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Safety and ethics

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Safety and ethics

Officials are increasingly facing ethical issues, particularly harassment in sport. As officials are often placed in the unenviable position of alienating 50% of the crowd and players at any given time, they can be subject to criticism, abuse and harassment. Officials can also have enormous influence over athletes, coaches and others in a game or event. Issues such as sportsmanship, injury, cheating, bullying, abuse of power and harassment have all become a part of sport.

It is essential that officials operate professionally and with integrity in their relationships with those who are participating in or associated with their sport.

Officials need to know the relevant policies for their sport and act appropriately, in the best interest of all the players.

Safety and risk management

Officials have a duty to take reasonable care to avoid injury to participants and this includes keeping up to date on the rules of the game, particularly rules relating to safety aspects.

Duties of care of an official:

  • Duty to enforce the rules
  • Duty to protect participants
  • Duty to warn participants of dangers
  • Duty to ensure that the sport can be conducted safely
  • Duty to control and supervise the competition.

Participants in sport will be taken to consent to the risks of injury from activities that are “within the sport”.  What is regarded “within the sport” at a professional (eg national league) level may be different to what is “within the sport” at a local level.

Risk management tips for officials:

  • Always inspect and clear the playing field or arena of visible dangers.  Consider reducing the size of the playing field if necessary (eg if broken glass was found in the “in goal” area of a football ground it is difficult to know that all the glass has been picked up so consider shortening the field);
  • Cancel the contest or event if there is inclement or dangerous weather (eg extreme heat or thunder storms where lightning is likely);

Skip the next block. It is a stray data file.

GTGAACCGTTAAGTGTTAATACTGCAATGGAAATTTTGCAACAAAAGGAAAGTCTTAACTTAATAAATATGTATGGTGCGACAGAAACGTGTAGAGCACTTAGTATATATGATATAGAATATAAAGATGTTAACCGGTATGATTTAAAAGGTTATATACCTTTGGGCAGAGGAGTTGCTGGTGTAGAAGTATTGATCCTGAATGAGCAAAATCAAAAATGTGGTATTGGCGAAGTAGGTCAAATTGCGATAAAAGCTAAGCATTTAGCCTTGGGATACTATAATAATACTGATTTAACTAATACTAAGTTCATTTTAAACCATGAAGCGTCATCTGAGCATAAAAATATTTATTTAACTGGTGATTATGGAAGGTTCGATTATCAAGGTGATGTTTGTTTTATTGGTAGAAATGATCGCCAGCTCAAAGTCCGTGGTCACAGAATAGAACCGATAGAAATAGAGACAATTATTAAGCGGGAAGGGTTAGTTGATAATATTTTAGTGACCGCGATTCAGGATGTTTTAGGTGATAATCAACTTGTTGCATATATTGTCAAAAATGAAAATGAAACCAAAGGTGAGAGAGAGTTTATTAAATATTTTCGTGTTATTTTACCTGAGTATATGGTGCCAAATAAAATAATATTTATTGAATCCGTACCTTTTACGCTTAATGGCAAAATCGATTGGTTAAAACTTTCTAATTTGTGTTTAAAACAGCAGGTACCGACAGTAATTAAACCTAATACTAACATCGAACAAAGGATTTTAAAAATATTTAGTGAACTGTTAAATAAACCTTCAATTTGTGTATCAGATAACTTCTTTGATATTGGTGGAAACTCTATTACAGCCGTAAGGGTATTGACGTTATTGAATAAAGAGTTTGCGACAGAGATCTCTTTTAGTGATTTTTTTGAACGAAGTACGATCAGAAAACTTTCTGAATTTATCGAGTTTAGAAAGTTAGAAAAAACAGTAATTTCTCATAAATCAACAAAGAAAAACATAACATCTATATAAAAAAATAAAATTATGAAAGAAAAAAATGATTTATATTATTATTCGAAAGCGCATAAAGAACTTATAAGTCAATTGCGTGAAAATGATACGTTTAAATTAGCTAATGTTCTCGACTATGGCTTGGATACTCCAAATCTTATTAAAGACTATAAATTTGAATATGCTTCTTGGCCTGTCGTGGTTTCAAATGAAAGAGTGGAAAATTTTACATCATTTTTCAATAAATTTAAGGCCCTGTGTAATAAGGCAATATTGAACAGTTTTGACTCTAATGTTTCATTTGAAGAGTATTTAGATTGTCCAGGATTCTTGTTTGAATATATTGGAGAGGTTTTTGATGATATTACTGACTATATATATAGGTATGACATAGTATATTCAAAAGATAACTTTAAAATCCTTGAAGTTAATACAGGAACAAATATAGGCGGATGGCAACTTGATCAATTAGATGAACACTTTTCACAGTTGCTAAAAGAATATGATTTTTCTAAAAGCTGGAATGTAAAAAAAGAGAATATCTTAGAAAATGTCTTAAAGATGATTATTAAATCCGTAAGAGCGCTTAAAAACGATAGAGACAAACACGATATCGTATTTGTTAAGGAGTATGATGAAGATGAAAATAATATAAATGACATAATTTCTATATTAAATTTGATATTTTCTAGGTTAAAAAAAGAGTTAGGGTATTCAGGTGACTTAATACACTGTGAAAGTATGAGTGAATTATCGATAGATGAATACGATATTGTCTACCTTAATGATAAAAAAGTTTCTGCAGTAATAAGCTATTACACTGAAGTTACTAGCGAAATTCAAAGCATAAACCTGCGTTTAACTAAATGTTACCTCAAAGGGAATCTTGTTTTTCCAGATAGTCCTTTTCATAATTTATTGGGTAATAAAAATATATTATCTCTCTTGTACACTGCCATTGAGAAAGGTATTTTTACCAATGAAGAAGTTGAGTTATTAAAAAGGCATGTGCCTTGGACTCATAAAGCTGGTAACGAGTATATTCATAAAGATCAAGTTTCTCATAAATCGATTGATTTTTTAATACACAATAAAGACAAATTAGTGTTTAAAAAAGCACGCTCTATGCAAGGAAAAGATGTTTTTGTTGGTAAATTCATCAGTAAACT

• Inspect and control use of both competition and protective equipment;
  • Enforce the rules of the sport and control the conduct of participants (a warning to “tone down” behaviour before things get out of hand can be effective);
  • Be able to provide basic first aid if required and to deal appropriately with potential and actual injuries;
  • Keep an officiating diary and record any incidents that occur during a competition;
  • Seek regular evaluation of your performance and make sure you know about changes to the rules;
  • Undertake a course on “conflict management”;
  • Ensure you have a “balance” in your life and give yourself sufficient time away from officiating to avoid “burn out”;
  • Have insurance to cover both if a claim is made against you and also to cover medical expenses or lost income if you are injured.

Many associations have insurance that will cover an official (both claims against the official and claims by the official).  Find out what insurance cover there is so that you can determine whether or not you wish to take out additional insurance.

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Did you know?

Gold Coast 2018 is the 5th Commonwealth Games to be hosted by Australia.

Quick numbers

11.6 million Australian adults participate in sport or physical activity three or more times per week.
3.2 million Australian children participate in organised sport or physical activity outside of school.
$10 billion is spent annually by Australians on fees for participation in sport or physical activity.
17 million Australian adults participate in a sport or physical activity every year.